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Church Polity - Part 2

Rick BlogHow does biblical church leadership work?


The relationship between elders and flock must be one of mutual respect, love and trust. Often, instead of this approach, there is a severe lack of trust – by both elders and congregation. Elders may attempt to control (lord over) the congregation because it “doesn’t have the needed spiritual discernment” – a policy and practice that inevitably results in the lack of genuine influence. At other times, congregations may throw off the attempts by the elders to provide leadership because of a fear that “power corrupts and absolute power corrupts absolutely.” These are the primary reasons why polarization can become so intense between elder rule and congregational rule. These things ought not to be.

The best approach to biblical church government is to see the involvement of an active, participating, engaged body of serving saints being influenced and equipped by an effective, godly group of elders who views the congregation as a highly prized stewardship. I believe a fitting analogy would be the kind of interaction that exists between a husband and wife. The husband is clearly identified by the Lord as the “head” over the wife. However, the husband cherishes the wife and nurtures her – placing her needs and even desires as a primary motivation in his leadership. He listens to her, involves her, respects her, and even yields to her in areas of preference in order to preserve his integrity when he has to exercise his authority in leadership. A husband who sees the need to attempt to control his wife will encounter a woman who is resistant and ultimately resentful of being constantly dominated and discounted. Likewise, an eldership that negates the significance of the congregation’s input will be resented and resisted.

If you have a truly functioning eldership, one that is involved in the congregation, discipling, mentoring, admonishing, correcting, and teaching, the influence that the saints naturally give to such men makes the form less critical. On the other hand, you can have the structure arranged in an ideal way only to have it negated by an eldership that fails to truly shepherd the people of God. In this sense, function needs to prevail over form. Theoretically, if the elders of a church are shepherding the flock the way Scripture commands, the congregation could vote on every decision and the influence of the elders in conjunction with the Holy Spirit will enable the congregation to decide properly. Likewise, if the elders are properly shepherding the flock and they possess the authority in the local church to make every decision in conjunction with the Holy Spirit, the congregation will be well served. The specifics of polity are not dictated by Scripture, but the function of eldership is. Thus, the passion of the local church does not need to be for political structure but for the spiritual fitness and function of its eldership.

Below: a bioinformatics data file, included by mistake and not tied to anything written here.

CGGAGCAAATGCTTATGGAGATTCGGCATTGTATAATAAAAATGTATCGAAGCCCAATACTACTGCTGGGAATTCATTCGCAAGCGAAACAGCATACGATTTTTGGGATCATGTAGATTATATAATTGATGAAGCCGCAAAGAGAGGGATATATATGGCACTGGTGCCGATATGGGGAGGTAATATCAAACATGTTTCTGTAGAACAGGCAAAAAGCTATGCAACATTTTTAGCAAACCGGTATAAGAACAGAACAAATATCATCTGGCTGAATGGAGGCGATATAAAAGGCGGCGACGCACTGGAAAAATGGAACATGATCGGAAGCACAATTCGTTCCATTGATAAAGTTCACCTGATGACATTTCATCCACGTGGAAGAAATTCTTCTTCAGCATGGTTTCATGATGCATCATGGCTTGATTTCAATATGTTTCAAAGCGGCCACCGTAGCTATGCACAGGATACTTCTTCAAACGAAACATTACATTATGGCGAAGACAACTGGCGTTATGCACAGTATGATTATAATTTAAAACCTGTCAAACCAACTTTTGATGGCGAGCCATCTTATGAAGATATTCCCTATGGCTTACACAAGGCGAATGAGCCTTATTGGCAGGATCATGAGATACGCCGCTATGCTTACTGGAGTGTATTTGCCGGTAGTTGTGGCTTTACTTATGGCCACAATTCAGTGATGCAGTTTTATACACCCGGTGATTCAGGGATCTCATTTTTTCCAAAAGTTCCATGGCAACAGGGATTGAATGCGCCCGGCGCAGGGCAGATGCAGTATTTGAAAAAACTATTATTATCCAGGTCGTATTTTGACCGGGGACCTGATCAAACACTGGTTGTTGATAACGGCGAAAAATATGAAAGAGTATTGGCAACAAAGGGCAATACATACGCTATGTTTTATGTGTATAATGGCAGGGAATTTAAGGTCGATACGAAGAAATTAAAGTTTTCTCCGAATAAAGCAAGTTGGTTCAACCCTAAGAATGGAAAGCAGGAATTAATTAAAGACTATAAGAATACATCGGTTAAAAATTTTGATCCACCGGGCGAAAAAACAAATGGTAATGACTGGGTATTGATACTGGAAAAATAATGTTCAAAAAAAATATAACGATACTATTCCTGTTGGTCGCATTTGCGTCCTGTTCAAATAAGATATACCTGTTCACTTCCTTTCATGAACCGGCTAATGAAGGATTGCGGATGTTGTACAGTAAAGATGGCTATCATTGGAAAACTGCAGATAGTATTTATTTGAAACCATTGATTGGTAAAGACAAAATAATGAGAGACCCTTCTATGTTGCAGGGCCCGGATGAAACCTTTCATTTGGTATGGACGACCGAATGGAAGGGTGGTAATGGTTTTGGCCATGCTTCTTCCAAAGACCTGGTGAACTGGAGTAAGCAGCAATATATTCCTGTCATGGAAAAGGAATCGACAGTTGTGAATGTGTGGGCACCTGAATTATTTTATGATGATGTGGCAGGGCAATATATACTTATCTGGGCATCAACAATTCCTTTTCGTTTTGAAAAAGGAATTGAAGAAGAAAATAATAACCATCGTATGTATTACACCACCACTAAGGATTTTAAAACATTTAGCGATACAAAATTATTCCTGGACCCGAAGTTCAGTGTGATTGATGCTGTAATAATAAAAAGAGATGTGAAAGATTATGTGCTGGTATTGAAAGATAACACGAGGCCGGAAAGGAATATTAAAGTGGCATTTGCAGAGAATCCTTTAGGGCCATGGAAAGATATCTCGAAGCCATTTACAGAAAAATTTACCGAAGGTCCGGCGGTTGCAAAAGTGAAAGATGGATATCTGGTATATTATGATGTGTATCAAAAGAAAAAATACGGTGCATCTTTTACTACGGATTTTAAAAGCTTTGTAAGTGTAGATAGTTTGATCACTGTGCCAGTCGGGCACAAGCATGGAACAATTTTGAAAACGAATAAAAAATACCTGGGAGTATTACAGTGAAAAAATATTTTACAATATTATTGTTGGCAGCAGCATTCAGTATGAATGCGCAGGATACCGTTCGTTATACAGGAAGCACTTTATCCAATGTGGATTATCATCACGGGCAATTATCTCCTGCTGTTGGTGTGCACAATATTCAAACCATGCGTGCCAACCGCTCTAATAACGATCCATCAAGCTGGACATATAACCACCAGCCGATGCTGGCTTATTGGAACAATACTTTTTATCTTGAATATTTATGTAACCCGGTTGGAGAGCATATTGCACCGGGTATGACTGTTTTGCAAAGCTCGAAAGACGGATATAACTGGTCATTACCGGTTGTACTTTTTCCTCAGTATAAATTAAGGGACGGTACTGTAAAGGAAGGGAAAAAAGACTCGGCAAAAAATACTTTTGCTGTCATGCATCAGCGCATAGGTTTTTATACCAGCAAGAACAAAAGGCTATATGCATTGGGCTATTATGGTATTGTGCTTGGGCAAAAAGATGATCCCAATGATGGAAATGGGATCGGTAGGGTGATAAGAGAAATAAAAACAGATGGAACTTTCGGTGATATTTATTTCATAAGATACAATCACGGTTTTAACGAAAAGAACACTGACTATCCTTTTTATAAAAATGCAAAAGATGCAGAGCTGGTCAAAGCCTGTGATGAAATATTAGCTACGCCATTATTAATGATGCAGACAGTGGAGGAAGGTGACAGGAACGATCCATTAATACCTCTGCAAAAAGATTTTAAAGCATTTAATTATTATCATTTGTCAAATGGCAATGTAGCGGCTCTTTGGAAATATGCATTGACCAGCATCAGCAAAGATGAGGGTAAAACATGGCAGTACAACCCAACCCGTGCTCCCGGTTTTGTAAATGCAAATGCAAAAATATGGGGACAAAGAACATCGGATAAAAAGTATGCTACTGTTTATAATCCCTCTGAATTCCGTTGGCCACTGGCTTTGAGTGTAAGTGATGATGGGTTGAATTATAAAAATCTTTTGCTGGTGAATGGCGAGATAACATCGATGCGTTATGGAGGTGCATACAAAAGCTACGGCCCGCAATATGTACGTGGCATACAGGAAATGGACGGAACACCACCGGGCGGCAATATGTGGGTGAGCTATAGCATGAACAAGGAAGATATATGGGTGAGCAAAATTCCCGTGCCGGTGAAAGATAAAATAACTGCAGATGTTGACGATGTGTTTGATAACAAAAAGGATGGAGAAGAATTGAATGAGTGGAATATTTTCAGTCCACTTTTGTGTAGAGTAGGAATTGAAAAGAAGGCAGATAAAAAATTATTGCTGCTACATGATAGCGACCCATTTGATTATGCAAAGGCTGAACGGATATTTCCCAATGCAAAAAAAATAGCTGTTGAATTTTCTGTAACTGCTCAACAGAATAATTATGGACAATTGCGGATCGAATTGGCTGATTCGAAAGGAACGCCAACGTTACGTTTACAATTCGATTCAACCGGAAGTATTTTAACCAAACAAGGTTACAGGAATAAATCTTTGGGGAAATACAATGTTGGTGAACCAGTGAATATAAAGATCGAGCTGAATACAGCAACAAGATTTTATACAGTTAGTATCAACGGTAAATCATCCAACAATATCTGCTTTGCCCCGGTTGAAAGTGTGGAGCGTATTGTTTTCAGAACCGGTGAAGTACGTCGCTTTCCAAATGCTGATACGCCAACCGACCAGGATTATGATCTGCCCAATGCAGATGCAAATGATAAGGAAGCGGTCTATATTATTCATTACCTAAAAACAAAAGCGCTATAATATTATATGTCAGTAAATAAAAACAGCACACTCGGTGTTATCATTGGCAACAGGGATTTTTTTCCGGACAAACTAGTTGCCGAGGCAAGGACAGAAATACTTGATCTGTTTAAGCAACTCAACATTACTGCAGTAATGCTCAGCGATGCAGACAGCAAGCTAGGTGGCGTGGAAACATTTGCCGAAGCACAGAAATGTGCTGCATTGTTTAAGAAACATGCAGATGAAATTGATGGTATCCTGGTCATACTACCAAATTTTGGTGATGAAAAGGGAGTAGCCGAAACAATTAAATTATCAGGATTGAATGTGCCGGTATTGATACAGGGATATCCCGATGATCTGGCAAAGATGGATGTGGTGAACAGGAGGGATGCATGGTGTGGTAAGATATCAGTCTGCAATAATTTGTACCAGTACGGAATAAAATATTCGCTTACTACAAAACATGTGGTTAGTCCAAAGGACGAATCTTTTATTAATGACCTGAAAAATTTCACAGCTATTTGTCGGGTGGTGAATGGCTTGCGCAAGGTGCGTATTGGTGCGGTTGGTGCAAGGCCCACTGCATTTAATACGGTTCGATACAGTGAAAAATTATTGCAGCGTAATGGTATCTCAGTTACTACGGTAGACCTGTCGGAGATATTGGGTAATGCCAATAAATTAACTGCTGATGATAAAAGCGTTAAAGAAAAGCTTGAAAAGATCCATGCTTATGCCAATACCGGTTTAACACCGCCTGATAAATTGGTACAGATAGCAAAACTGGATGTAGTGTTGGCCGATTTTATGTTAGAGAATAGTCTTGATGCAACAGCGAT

The respect for the congregation seems to be emphasized in the practice of the apostle Paul as he gave instruction to the churches in his epistles. He did not address himself to the “elders” in the various epistles, but to the entire congregation. Once again, Alexander Strauch makes the following poignant statement: “Because all members of the local congregation are saints, priests, and Spirit-empowered ministers, all are responsible for life in the community. Therefore, Paul’s customary practice was to address the whole community of saints when he wrote letters to local congregations” (Biblical Eldership, p. 162). To dismiss the congregation as unfit for involvement in various ways in the decision-making process of a local church is to discount the reality of the presence of God’s Spirit and falls short of the apostolic attitudes.

In our next article, we will pick up the specific ways that deacons, members’ meetings, and the selection of elders, and budgeting advance this priority of working together with the congregation through influence and not control.

Continue staying tuned ….